City of London Police cited section five of the Public Order Act 1986 to the boy, which deals with “harassment, alarm or distress“. In response, the boy cited a 1984 judgment given by Mr. Justice Latey in the Family Division of the High Court of Justice of Her Majesty’s Courts of Justice of England and Wales, in which Latey called Scientology a “cult” and said it was “corrupt, sinister and dangerous”. In the actual 1984 judgment made by Judge Latey, he stated: “Scientology is both immoral and socially obnoxious. […] In my judgement it is corrupt, sinister and dangerous. […] It is dangerous because it is out to capture people, especially children and impressionable young people, and indoctrinate and brainwash them so that they become the unquestioning captives and tools of the cult, withdrawn from ordinary thought, living and relationships with others.” According to the boy’s post at Enturbulation.org, the City of London Police told him he had 15 minutes to remove the sign in question. He was given a court summons by the police about a half-hour later, and his sign was removed and taken by the police as evidence.

I am going to fight this and not take it down because I believe in freedom of speech.

In videos of the May 10 protest posted to YouTube, City of London Police can be seen telling protesters not to use the word “cult” in their signs. Protesters discussed the issue with police and stated that they had checked with lawyers and verified that criticizing religion was a valid form of protest. The police warned protesters that if they violated police instructions regarding usage of signs “you will be prosecuted”. A female police officer read a form statement to the 15-year-old and stated: “I’ve been asked, if you could remove it [the sign] by 11:30, if not then I’ll have to come back and either summons you or arrest you.” The boy read Mr. Justice Latey’s 1984 judgment to the police, and then said: “I’m not going to take this sign down.” He told fellow protesters: “If I don’t take the word ‘cult’ down, here [holding up his sign], I will be either, I think, most likely arrested or [given] a summons. I am going to fight this and not take it down because I believe in freedom of speech, besides which I’m only fifteen.”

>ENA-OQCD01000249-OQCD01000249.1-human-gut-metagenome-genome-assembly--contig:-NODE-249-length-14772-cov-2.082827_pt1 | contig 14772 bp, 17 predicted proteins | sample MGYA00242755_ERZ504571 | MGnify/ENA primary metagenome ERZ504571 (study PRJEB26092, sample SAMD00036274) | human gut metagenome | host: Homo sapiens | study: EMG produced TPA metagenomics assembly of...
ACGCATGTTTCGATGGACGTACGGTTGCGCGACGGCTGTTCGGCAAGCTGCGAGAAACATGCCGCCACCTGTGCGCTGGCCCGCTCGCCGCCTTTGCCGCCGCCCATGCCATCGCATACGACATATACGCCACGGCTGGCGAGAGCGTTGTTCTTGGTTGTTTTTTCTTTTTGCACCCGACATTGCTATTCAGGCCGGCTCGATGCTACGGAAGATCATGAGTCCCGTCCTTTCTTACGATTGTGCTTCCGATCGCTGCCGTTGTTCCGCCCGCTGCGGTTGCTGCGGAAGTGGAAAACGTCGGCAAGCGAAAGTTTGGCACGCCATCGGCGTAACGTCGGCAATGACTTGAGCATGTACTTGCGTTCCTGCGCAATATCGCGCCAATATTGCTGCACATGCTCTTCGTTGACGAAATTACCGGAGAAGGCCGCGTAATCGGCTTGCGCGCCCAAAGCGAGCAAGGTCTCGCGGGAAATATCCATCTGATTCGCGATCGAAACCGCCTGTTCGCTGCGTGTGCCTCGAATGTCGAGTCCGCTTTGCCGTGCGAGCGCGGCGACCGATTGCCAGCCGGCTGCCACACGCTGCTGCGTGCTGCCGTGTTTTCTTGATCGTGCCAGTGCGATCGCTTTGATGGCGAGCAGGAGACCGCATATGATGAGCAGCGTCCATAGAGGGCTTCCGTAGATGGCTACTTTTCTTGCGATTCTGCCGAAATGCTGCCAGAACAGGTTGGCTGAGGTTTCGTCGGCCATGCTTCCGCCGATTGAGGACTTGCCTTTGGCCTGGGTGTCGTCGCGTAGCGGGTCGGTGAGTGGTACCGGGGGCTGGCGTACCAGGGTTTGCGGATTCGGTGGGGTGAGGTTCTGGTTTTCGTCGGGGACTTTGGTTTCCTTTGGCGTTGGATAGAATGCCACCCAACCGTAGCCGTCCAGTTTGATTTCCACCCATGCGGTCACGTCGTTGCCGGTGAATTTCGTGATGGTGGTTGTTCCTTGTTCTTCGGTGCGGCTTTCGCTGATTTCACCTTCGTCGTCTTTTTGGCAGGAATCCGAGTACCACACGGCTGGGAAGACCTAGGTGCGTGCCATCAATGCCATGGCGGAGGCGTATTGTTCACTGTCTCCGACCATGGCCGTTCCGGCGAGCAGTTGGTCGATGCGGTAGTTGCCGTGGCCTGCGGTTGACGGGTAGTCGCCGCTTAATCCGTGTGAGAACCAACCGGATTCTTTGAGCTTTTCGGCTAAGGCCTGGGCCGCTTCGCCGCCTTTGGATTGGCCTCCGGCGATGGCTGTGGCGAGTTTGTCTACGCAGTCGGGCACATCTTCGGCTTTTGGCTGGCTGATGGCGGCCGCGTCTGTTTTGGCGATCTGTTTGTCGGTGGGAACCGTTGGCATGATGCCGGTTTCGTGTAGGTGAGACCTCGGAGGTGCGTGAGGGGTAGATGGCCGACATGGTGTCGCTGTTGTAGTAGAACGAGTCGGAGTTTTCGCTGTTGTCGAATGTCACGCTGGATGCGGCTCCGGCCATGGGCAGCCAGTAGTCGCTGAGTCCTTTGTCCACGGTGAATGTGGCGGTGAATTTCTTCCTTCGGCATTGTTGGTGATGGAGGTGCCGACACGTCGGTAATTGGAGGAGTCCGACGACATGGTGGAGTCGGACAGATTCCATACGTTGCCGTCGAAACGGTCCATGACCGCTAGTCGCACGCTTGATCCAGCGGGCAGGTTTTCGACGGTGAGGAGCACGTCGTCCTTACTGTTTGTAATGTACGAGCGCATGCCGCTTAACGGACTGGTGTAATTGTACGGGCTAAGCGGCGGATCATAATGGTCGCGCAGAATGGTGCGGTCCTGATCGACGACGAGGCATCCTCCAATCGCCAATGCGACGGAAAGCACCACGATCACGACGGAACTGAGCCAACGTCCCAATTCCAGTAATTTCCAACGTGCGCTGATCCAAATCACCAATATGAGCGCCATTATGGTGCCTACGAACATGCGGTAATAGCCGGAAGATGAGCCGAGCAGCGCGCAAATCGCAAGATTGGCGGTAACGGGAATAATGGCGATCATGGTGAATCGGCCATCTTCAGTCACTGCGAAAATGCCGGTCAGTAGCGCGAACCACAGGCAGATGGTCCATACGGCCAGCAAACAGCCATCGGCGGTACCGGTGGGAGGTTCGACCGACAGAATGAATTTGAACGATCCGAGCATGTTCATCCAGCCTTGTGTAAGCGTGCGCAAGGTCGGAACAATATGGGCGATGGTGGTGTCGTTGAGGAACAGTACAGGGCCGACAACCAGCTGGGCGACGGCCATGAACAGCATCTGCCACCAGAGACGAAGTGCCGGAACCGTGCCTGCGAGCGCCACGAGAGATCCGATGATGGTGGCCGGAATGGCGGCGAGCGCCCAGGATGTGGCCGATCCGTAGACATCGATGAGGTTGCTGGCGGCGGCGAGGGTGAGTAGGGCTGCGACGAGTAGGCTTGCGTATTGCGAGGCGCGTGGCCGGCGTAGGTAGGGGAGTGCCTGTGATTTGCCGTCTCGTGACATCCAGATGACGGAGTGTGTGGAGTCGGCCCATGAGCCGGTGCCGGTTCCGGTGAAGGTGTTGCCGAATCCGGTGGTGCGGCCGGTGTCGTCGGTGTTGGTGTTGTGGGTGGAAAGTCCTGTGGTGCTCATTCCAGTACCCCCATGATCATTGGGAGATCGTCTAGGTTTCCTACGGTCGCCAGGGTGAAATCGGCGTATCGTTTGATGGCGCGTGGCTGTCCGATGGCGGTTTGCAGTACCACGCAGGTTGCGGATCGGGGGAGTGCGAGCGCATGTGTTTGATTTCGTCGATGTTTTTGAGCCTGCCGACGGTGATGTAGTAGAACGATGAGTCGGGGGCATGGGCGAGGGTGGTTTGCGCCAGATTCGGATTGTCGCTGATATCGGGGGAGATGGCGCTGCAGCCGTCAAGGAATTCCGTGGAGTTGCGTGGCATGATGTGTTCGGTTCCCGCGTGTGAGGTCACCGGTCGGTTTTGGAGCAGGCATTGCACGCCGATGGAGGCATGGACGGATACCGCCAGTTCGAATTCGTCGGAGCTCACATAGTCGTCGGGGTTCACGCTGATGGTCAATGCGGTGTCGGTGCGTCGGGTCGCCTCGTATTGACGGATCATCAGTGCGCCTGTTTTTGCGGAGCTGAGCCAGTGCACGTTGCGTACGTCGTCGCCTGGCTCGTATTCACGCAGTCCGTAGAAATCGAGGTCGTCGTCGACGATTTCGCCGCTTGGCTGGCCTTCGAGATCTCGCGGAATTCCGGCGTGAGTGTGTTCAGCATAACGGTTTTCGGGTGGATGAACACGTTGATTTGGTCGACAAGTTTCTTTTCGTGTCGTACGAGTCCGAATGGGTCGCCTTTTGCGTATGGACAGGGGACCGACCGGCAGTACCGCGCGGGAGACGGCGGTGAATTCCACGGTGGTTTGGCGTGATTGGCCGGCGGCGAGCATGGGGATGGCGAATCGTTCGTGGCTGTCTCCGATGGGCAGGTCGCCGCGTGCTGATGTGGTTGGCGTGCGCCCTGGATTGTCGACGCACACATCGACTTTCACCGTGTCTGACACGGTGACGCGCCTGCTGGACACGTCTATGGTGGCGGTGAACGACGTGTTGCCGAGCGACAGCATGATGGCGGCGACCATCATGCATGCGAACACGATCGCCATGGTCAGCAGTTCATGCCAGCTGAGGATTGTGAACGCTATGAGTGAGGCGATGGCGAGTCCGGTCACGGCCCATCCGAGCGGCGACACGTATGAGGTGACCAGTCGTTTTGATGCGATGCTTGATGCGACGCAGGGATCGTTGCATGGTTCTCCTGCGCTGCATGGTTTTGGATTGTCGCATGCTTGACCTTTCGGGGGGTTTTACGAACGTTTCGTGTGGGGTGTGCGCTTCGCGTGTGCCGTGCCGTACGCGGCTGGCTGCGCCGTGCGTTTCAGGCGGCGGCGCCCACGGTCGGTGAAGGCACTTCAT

After the boy was given a summons one of the protesters asked a member of the City of London Police force: “Are we allowed to say Justice Latey says Scientology is a cult?”, to which the police officer responded: “I’ve already had this discussion with people. Direct quotes by individuals, I haven’t got a problem with.”